Technologies are continually advancing and ESA is testing systems for their ability to track targets in 3D with far higher flexibility than earlier generations. “We’re not using fiducial markers on any of our current projects,” assures Agostinho. He feels that if a system it is to be deployed on the ISS, it can’t rely on markers. “We’re aiming for the Iron Man quality of experience,” he says enthusiastically.
Long List of Use Cases
“We know that there are many ways Augmented Reality may bring value to projects and people on the ground and in space,” reports Wolff. “We’re always coming up with new ideas.”
In collaboration with partners in industry and academia, ESA is currently focused on several use cases it considers to be relatively low hanging fruit. One of these is support for complex product assembly, integration and testing on Earth. ESA and European aerospace industry engineers are routinely involved in, support or perform the final assembly and integration of parts procured from aerospace industry suppliers. Components include everything from printed circuit boards to large payload systems and harnesses that eventually go into space.
Augmented Reality could assist technicians during the assembly of telecommunication satellites. Currently the manual procedures take days or weeks to complete. By highlighting for users the steps directly on the parts of the satellite with Augmented Reality, the assembly, integration and testing processes could be performed with fewer errors and more quickly.
The ESA team has segmented its current and potential future Augmented Reality projects into those that could provide value when engineers perform tasks on Earth and others that could lead to AR being deployed in space for use by astronauts. This is due to the fact that systems or components that meet requirements on Earth are not immediately ready to go to the ISS. Not only is hardware certification for custom built and commercial off-the-shelf devices required, but software conflicts or bugs simply aren’t tolerated in space.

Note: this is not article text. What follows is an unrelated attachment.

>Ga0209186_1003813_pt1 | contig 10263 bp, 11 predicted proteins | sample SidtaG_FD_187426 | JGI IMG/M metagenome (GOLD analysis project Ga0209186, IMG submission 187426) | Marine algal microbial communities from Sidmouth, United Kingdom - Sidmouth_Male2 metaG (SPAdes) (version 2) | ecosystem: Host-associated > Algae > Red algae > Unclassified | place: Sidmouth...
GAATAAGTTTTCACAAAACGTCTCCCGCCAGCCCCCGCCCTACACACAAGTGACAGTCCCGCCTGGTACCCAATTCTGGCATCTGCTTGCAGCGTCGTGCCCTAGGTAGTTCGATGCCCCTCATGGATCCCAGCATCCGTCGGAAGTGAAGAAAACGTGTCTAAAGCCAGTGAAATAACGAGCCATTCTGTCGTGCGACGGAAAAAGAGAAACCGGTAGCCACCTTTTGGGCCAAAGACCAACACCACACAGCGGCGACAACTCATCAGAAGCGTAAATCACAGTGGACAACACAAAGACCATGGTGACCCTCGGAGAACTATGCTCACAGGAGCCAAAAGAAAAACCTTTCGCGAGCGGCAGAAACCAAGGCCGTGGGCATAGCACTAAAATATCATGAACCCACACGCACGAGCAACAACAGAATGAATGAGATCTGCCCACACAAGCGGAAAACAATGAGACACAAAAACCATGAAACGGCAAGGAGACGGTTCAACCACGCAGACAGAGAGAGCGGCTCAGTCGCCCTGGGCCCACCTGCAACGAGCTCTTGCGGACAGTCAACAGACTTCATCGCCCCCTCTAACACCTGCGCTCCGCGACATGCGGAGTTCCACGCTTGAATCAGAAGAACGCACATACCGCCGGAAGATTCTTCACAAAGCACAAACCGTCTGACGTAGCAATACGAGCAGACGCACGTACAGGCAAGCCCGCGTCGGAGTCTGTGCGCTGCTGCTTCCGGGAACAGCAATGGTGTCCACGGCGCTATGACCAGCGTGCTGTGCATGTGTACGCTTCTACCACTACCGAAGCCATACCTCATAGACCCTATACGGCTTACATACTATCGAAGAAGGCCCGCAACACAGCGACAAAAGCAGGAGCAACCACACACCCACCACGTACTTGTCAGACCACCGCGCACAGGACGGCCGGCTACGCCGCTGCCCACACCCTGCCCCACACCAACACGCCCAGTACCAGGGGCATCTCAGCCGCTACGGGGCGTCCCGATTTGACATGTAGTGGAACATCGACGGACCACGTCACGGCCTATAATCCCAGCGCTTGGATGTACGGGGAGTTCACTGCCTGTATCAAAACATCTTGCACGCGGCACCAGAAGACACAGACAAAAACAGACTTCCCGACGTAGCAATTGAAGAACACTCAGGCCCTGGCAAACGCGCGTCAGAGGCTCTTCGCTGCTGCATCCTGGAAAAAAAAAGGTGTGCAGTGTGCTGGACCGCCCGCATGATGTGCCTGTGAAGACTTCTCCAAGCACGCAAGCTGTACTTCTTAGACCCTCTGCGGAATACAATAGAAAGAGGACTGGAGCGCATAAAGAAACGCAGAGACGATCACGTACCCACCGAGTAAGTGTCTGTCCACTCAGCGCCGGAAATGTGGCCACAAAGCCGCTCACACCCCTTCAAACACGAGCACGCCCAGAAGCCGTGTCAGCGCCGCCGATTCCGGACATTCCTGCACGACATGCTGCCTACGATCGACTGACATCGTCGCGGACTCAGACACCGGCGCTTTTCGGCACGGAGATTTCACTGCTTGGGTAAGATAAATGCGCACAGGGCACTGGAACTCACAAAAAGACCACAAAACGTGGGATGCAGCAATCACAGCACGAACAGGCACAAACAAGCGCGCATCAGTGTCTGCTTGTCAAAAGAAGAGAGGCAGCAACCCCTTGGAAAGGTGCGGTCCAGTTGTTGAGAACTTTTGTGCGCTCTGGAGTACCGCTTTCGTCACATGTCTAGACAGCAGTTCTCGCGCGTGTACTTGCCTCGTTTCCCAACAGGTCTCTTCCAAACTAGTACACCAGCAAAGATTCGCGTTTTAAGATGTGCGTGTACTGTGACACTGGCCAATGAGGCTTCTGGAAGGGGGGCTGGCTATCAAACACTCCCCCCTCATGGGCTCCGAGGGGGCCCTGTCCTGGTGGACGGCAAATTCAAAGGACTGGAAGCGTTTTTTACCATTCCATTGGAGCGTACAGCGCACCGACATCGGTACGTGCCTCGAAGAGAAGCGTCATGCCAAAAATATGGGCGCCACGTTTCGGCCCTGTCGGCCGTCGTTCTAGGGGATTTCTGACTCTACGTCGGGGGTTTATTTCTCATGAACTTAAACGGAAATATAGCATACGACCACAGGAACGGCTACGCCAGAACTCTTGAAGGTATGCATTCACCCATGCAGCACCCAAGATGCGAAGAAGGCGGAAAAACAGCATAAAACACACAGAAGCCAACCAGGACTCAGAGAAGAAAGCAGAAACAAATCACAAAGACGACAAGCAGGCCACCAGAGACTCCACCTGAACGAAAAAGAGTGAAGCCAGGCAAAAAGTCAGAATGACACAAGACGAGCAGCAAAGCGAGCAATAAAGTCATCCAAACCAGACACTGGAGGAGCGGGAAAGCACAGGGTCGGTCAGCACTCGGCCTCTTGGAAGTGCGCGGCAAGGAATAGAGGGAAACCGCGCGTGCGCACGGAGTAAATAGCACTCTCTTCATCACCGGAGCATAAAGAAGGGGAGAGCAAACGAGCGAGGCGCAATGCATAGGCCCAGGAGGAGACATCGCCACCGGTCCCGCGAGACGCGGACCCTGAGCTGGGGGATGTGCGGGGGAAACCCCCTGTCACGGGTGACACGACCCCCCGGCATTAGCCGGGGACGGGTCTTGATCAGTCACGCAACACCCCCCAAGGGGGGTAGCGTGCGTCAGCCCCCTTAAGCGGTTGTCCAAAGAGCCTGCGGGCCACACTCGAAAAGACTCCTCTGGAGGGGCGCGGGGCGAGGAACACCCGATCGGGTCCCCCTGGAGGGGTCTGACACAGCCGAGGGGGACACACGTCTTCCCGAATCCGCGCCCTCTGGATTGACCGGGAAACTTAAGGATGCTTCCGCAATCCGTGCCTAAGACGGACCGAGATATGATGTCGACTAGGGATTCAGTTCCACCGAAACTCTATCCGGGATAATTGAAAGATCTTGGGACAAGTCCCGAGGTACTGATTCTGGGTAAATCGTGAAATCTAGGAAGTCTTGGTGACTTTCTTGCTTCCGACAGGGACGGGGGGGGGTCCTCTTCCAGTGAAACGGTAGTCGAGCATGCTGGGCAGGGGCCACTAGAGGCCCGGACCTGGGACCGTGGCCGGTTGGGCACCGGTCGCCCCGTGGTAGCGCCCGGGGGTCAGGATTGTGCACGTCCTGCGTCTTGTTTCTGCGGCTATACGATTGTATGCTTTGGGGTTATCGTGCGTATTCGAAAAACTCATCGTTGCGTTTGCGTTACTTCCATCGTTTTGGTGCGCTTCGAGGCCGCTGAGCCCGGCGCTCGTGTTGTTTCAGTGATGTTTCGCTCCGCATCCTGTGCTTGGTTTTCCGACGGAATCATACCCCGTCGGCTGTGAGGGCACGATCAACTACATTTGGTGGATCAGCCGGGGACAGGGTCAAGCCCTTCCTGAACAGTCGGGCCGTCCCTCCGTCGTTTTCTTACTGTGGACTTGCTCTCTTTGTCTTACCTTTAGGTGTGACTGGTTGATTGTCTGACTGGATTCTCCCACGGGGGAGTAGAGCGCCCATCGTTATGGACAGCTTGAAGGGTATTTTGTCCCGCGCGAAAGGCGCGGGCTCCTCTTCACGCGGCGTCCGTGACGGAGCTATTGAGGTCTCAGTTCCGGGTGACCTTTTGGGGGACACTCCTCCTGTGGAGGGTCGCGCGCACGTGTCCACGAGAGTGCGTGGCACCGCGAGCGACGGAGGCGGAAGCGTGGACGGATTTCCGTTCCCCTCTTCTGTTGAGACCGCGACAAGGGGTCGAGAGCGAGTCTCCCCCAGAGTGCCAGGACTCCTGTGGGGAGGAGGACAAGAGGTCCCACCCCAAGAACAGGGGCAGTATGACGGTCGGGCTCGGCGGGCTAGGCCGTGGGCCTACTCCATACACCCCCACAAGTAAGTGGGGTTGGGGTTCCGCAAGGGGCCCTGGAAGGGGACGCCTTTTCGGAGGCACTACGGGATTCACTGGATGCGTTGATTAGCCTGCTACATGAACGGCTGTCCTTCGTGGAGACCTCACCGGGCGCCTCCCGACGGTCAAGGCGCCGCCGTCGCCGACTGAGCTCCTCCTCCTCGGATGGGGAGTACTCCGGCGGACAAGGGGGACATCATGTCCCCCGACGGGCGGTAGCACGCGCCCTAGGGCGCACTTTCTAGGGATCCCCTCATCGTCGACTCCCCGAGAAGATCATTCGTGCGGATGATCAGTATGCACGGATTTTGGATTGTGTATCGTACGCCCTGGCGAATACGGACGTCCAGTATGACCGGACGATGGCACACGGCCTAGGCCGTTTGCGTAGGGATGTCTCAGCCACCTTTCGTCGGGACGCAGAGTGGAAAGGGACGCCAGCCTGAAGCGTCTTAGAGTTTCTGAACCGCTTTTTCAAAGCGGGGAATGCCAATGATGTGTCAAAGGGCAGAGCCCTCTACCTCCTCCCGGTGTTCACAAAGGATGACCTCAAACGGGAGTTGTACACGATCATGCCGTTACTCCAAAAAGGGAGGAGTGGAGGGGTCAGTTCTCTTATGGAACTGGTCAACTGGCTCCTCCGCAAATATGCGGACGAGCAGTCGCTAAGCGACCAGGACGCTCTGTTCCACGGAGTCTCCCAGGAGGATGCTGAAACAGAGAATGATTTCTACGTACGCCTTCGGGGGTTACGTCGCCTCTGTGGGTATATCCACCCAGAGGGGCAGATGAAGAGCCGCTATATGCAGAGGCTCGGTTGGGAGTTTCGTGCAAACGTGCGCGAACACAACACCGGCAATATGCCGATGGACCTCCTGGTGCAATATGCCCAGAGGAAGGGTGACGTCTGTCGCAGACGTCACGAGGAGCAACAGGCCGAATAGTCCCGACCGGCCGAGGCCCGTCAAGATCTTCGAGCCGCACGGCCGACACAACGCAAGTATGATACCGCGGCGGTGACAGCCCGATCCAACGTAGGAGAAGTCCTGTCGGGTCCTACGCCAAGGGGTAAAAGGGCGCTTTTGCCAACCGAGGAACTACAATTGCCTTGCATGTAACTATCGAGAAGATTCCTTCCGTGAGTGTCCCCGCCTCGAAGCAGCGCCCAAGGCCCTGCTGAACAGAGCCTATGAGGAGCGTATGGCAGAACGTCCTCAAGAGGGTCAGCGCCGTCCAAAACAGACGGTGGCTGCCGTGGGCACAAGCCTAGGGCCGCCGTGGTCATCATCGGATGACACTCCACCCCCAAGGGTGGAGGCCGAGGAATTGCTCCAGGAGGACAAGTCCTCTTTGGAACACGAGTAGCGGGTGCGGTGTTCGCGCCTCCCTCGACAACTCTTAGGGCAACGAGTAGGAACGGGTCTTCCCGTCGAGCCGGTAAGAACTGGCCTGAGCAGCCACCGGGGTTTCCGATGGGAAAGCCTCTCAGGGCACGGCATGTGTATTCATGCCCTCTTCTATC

Before anything is sent to the ISS, it must undergo extremely rigorous testing and validation. “This means that almost everything on ISS is at least one generation behind what’s available on Earth, in terms of technology maturity,” explains Martinez.
“We also have real challenges with lack of interoperability,” says Wolff. “As an industry and as a public agency we can’t rely on a single supplier for any technology component. The Augmented Reality ecosystem needs to expand and different vendors need to provide components that are comparable or else we could put the agency or a mission at risk.”
Despite delays and the complex testing environments, ESA engineers continue to study AR use cases and to evaluate the latest technologies. As commercial solutions mature and pass required reliability and accuracy thresholds, having them in use on the ISS and on complex space assembly and integration projects on Earth could become commonplace.